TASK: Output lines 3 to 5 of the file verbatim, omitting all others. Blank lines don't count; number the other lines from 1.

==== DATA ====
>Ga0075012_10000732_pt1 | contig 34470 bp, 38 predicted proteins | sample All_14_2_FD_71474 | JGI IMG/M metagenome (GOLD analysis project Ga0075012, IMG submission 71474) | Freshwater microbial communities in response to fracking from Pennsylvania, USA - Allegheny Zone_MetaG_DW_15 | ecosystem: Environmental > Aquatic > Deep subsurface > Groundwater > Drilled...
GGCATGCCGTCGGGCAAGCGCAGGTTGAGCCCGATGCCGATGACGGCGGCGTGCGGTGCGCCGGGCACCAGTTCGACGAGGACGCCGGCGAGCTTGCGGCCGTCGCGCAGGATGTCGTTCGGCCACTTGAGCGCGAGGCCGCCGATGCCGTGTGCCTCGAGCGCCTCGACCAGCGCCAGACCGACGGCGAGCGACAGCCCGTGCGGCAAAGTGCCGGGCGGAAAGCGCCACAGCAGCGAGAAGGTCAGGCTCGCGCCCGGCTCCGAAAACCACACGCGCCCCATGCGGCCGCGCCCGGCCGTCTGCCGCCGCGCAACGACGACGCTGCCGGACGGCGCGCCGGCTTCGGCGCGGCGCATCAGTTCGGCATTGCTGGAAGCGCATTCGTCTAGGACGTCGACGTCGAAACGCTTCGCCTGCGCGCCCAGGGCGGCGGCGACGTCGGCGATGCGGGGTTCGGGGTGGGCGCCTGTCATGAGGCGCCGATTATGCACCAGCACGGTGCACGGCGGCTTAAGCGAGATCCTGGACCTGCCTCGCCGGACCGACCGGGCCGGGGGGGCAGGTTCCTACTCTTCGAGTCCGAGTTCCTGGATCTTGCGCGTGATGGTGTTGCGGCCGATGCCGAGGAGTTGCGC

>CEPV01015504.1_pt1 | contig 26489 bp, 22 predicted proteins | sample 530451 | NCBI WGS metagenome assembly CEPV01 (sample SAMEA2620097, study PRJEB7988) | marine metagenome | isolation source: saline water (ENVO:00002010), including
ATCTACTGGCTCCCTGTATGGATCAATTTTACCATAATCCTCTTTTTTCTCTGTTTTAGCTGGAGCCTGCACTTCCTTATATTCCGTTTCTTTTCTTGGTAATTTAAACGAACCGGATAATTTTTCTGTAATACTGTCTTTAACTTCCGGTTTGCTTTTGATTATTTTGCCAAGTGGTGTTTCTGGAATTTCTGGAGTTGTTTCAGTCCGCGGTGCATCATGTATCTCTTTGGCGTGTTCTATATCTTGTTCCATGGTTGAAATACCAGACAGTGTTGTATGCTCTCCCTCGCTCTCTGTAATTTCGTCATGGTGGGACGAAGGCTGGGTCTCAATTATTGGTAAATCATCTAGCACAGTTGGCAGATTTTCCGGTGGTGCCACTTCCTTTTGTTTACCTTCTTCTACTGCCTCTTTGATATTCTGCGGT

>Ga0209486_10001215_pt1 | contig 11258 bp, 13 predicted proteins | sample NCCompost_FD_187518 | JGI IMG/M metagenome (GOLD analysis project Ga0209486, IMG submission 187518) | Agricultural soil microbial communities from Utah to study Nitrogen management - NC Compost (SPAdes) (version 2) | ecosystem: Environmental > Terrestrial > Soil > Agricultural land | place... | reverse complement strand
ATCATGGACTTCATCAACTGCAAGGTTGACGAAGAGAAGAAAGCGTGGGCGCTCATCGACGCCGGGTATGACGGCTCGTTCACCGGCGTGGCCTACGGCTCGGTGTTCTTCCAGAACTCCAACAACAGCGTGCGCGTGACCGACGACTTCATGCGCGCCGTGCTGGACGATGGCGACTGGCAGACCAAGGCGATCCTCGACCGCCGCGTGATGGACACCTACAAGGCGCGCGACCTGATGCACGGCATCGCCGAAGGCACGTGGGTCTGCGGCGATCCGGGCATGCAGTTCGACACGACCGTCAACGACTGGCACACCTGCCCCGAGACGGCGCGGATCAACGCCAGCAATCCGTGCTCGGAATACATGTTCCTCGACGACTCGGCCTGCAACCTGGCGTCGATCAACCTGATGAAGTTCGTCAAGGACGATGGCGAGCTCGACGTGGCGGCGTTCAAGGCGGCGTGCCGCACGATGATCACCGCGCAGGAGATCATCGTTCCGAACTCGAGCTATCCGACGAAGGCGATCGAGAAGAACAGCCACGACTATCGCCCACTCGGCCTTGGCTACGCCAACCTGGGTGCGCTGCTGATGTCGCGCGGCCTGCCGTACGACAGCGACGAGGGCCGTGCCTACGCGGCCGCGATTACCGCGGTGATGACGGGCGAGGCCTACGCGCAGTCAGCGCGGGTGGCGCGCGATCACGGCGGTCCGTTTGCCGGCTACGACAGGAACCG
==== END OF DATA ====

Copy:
>CEPV01015504.1_pt1 | contig 26489 bp, 22 predicted proteins | sample 530451 | NCBI WGS metagenome assembly CEPV01 (sample SAMEA2620097, study PRJEB7988) | marine metagenome | isolation source: saline water (ENVO:00002010), including
ATCTACTGGCTCCCTGTATGGATCAATTTTACCATAATCCTCTTTTTTCTCTGTTTTAGCTGGAGCCTGCACTTCCTTATATTCCGTTTCTTTTCTTGGTAATTTAAACGAACCGGATAATTTTTCTGTAATACTGTCTTTAACTTCCGGTTTGCTTTTGATTATTTTGCCAAGTGGTGTTTCTGGAATTTCTGGAGTTGTTTCAGTCCGCGGTGCATCATGTATCTCTTTGGCGTGTTCTATATCTTGTTCCATGGTTGAAATACCAGACAGTGTTGTATGCTCTCCCTCGCTCTCTGTAATTTCGTCATGGTGGGACGAAGGCTGGGTCTCAATTATTGGTAAATCATCTAGCACAGTTGGCAGATTTTCCGGTGGTGCCACTTCCTTTTGTTTACCTTCTTCTACTGCCTCTTTGATATTCTGCGGT

>Ga0209486_10001215_pt1 | contig 11258 bp, 13 predicted proteins | sample NCCompost_FD_187518 | JGI IMG/M metagenome (GOLD analysis project Ga0209486, IMG submission 187518) | Agricultural soil microbial communities from Utah to study Nitrogen management - NC Compost (SPAdes) (version 2) | ecosystem: Environmental > Terrestrial > Soil > Agricultural land | place... | reverse complement strand